focusing on social issues, after reading
an article about him in The Big Issue.
"I like the idea of Cardboard
Citizens," he says. "Theatre is
one of the oldest forms of communication
and they bring theatre to those who
wouldn't normally see it."
Mark explains that he didn't get in touch
with the BBC during the 'disappeared'
period because he was nursing his sick
mother who later died. He is particularly
angry about a story in the Daily Star,
headlined "From Grange Hill to the
Gutter", which detailed his life on
the breadline. "All this rubbish
being written about me is an insult to my
mum's memory," he says protectively.
"When she got ill I wanted to be
with her as anyone else would want to be.
I didn't get in touch because I was
grieving for my mum."
He becomes more comfortable when the
conversation switches to housing matters.
He's decided to go public about his own
plight to highlight the misery of tenants
at the mercy of private landlords. Locked
in a battle with his landlady and his
local council, Brent, over his housing,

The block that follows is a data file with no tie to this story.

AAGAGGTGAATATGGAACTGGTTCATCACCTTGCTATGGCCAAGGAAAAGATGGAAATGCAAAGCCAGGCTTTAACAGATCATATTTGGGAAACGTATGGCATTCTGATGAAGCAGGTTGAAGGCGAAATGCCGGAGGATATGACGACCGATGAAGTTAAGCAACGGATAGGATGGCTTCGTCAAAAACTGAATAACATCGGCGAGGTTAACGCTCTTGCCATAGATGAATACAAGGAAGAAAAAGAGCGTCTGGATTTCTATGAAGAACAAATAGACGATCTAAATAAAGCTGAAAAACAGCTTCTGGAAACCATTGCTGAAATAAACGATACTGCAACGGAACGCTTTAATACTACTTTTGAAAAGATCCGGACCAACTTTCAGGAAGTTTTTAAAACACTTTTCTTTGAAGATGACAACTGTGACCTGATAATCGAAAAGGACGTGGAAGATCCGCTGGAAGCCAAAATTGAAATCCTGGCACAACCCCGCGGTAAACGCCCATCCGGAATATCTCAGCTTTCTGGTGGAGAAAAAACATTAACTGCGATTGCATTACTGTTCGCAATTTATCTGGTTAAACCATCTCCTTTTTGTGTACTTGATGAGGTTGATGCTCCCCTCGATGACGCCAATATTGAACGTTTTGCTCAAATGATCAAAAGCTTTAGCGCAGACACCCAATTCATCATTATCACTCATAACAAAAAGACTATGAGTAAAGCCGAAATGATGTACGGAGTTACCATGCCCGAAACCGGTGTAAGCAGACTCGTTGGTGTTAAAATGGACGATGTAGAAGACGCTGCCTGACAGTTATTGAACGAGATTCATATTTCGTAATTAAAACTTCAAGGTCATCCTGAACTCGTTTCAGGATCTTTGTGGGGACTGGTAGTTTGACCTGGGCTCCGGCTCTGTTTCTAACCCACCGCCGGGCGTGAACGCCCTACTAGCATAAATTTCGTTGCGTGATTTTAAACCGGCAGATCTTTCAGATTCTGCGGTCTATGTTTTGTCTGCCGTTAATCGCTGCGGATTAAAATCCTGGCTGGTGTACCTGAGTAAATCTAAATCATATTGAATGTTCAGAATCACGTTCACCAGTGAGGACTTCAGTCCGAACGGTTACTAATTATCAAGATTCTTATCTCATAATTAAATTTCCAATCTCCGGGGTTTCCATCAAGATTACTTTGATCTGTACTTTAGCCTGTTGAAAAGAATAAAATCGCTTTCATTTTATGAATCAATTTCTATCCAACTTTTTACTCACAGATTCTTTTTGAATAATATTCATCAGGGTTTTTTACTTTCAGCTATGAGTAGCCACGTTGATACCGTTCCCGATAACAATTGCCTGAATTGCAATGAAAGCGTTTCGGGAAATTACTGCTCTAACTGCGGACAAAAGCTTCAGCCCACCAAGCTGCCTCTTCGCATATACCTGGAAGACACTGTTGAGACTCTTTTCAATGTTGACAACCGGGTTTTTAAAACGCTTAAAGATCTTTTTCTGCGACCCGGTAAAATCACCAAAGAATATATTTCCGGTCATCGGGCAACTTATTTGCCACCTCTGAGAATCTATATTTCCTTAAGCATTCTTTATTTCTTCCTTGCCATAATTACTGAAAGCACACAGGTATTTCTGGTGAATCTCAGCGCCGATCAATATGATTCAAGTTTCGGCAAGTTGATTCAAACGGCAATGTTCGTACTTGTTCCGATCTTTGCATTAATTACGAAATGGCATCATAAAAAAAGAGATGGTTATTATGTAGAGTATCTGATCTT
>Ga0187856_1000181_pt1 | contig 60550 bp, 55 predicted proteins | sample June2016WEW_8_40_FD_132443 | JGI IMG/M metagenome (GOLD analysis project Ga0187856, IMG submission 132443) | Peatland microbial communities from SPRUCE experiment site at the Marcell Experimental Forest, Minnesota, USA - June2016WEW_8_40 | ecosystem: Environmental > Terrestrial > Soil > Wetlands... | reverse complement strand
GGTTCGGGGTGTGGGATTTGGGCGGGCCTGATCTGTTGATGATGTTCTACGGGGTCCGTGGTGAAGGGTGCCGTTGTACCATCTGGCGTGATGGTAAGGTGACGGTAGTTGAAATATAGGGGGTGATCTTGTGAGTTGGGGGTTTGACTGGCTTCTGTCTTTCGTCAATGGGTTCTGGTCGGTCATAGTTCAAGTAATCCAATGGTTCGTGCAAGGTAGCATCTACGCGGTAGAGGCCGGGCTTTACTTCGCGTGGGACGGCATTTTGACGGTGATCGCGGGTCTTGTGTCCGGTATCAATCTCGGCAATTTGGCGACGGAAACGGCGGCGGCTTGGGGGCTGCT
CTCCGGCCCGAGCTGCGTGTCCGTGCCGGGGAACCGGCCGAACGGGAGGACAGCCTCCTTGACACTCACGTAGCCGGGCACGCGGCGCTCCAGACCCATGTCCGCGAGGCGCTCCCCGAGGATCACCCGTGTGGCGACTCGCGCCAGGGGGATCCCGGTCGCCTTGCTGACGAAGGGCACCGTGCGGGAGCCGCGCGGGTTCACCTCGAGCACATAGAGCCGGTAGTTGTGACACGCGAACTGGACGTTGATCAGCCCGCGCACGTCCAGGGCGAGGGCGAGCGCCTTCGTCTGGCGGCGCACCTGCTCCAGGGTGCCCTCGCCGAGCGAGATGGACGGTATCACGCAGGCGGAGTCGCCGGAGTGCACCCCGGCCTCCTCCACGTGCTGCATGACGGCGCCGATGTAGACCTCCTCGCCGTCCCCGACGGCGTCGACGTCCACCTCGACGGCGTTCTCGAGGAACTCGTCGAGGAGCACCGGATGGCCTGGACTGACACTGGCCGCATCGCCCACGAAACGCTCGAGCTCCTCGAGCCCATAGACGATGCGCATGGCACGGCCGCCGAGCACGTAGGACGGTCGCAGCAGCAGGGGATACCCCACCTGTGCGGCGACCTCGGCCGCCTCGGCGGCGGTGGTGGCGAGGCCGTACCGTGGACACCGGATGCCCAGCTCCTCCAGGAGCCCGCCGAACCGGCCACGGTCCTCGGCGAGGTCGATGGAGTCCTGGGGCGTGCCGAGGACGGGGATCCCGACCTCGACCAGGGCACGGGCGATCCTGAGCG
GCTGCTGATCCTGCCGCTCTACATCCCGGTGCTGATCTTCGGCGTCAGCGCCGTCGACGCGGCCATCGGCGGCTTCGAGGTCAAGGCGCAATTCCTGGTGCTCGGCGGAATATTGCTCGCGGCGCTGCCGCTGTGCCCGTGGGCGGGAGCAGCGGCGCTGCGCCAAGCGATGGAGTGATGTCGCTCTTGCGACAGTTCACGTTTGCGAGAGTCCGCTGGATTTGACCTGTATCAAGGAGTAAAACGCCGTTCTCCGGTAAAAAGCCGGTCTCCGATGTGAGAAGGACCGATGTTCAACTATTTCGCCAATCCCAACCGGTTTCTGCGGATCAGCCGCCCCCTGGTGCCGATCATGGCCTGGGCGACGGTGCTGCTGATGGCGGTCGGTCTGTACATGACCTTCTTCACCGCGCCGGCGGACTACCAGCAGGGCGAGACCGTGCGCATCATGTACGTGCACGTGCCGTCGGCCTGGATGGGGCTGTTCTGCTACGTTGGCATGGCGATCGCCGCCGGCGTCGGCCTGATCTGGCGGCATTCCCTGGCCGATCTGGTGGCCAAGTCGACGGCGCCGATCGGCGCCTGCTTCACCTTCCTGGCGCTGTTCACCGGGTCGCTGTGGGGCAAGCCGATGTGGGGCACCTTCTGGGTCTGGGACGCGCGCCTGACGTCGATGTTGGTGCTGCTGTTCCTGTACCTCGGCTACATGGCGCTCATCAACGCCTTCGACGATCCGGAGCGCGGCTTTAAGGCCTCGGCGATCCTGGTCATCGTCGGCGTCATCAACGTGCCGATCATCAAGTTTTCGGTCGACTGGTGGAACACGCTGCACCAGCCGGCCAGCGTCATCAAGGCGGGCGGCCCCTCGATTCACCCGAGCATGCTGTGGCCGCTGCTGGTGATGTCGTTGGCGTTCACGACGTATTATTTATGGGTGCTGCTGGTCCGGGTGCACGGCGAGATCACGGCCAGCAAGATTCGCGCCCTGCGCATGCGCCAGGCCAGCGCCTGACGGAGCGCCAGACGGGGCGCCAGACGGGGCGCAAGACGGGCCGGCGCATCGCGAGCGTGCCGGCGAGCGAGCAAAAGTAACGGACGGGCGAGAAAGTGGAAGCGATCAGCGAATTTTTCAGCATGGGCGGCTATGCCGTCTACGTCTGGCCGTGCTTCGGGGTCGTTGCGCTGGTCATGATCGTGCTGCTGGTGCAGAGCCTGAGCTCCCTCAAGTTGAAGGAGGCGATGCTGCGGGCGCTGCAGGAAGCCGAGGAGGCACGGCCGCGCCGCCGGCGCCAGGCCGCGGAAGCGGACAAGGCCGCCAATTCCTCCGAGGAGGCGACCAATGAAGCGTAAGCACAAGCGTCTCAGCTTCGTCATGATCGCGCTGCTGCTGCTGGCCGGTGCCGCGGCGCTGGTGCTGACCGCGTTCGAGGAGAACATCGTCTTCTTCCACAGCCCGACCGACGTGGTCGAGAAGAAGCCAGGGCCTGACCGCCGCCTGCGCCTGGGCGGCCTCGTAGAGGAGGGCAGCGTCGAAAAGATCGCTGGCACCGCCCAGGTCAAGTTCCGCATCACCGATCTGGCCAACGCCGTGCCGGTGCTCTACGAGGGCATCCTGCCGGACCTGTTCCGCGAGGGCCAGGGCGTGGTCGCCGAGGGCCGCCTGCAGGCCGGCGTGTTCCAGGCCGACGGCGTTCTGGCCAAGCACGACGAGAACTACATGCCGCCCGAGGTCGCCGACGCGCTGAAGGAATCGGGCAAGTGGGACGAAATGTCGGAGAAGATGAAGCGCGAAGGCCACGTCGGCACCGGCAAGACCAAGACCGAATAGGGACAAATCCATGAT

he could soon be facing homelessness
because he has been issued with a notice
to quit by his landlady.
After moving into a property billed as a
'flatshare' at the end of last year, Mark
took it on as a shorthold let with no
tenancy agreement. Shortly after he moved
in he found that his landlady was
embroiled in a long-running battle with
Brent Council dating back to 1994 and was
angry that he was never told that the
future of the property was uncertain.
Sue Rowe, of Brent Council, says that an
enforcement notice had been issued
because the landlady had converted the
property Mark is living in into separate
flats without permission. The council
wants to see it restored to one family
unit for up to six people.
To date, the enforcement notice has not
been complied with by the landlady and if